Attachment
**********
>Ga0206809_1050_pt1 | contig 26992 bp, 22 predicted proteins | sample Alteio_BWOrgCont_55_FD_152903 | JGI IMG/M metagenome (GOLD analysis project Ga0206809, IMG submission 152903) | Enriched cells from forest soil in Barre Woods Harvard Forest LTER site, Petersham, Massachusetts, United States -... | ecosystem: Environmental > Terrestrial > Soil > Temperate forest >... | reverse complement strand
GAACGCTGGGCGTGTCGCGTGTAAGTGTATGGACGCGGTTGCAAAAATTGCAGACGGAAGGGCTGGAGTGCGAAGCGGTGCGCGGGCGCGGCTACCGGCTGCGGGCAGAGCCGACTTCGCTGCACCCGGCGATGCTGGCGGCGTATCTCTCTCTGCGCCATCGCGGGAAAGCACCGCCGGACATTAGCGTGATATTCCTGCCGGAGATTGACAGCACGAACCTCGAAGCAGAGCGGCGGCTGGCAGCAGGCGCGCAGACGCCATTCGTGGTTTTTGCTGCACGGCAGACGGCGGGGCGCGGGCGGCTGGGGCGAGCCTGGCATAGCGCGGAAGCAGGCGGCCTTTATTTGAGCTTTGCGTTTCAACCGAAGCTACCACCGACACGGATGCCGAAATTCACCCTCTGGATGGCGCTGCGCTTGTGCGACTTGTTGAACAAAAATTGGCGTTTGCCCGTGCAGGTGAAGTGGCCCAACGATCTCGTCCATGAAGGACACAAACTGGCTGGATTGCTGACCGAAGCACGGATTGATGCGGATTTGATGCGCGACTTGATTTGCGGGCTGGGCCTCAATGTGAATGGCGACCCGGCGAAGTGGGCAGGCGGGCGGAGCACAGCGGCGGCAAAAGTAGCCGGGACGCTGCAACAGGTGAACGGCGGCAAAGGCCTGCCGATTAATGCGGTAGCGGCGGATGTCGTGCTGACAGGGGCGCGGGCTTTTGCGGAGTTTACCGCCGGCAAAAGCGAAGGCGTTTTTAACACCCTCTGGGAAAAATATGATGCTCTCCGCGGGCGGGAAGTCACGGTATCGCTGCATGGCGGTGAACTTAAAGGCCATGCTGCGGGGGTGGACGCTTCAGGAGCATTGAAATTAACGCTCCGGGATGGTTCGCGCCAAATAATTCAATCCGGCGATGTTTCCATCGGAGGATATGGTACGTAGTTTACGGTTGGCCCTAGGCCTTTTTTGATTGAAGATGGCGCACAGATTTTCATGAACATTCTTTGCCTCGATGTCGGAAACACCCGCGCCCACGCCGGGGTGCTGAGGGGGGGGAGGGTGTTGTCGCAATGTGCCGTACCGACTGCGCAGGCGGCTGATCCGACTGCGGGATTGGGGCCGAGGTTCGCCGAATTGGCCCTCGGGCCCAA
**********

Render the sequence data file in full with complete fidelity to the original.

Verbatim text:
>Ga0206809_1050_pt1 | contig 26992 bp, 22 predicted proteins | sample Alteio_BWOrgCont_55_FD_152903 | JGI IMG/M metagenome (GOLD analysis project Ga0206809, IMG submission 152903) | Enriched cells from forest soil in Barre Woods Harvard Forest LTER site, Petersham, Massachusetts, United States -... | ecosystem: Environmental > Terrestrial > Soil > Temperate forest >... | reverse complement strand
GAACGCTGGGCGTGTCGCGTGTAAGTGTATGGACGCGGTTGCAAAAATTGCAGACGGAAGGGCTGGAGTGCGAAGCGGTGCGCGGGCGCGGCTACCGGCTGCGGGCAGAGCCGACTTCGCTGCACCCGGCGATGCTGGCGGCGTATCTCTCTCTGCGCCATCGCGGGAAAGCACCGCCGGACATTAGCGTGATATTCCTGCCGGAGATTGACAGCACGAACCTCGAAGCAGAGCGGCGGCTGGCAGCAGGCGCGCAGACGCCATTCGTGGTTTTTGCTGCACGGCAGACGGCGGGGCGCGGGCGGCTGGGGCGAGCCTGGCATAGCGCGGAAGCAGGCGGCCTTTATTTGAGCTTTGCGTTTCAACCGAAGCTACCACCGACACGGATGCCGAAATTCACCCTCTGGATGGCGCTGCGCTTGTGCGACTTGTTGAACAAAAATTGGCGTTTGCCCGTGCAGGTGAAGTGGCCCAACGATCTCGTCCATGAAGGACACAAACTGGCTGGATTGCTGACCGAAGCACGGATTGATGCGGATTTGATGCGCGACTTGATTTGCGGGCTGGGCCTCAATGTGAATGGCGACCCGGCGAAGTGGGCAGGCGGGCGGAGCACAGCGGCGGCAAAAGTAGCCGGGACGCTGCAACAGGTGAACGGCGGCAAAGGCCTGCCGATTAATGCGGTAGCGGCGGATGTCGTGCTGACAGGGGCGCGGGCTTTTGCGGAGTTTACCGCCGGCAAAAGCGAAGGCGTTTTTAACACCCTCTGGGAAAAATATGATGCTCTCCGCGGGCGGGAAGTCACGGTATCGCTGCATGGCGGTGAACTTAAAGGCCATGCTGCGGGGGTGGACGCTTCAGGAGCATTGAAATTAACGCTCCGGGATGGTTCGCGCCAAATAATTCAATCCGGCGATGTTTCCATCGGAGGATATGGTACGTAGTTTACGGTTGGCCCTAGGCCTTTTTTGATTGAAGATGGCGCACAGATTTTCATGAACATTCTTTGCCTCGATGTCGGAAACACCCGCGCCCACGCCGGGGTGCTGAGGGGGGGGAGGGTGTTGTCGCAATGTGCCGTACCGACTGCGCAGGCGGCTGATCCGACTGCGGGATTGGGGCCGAGGTTCGCCGAATTGGCCCTCGGGCCCAA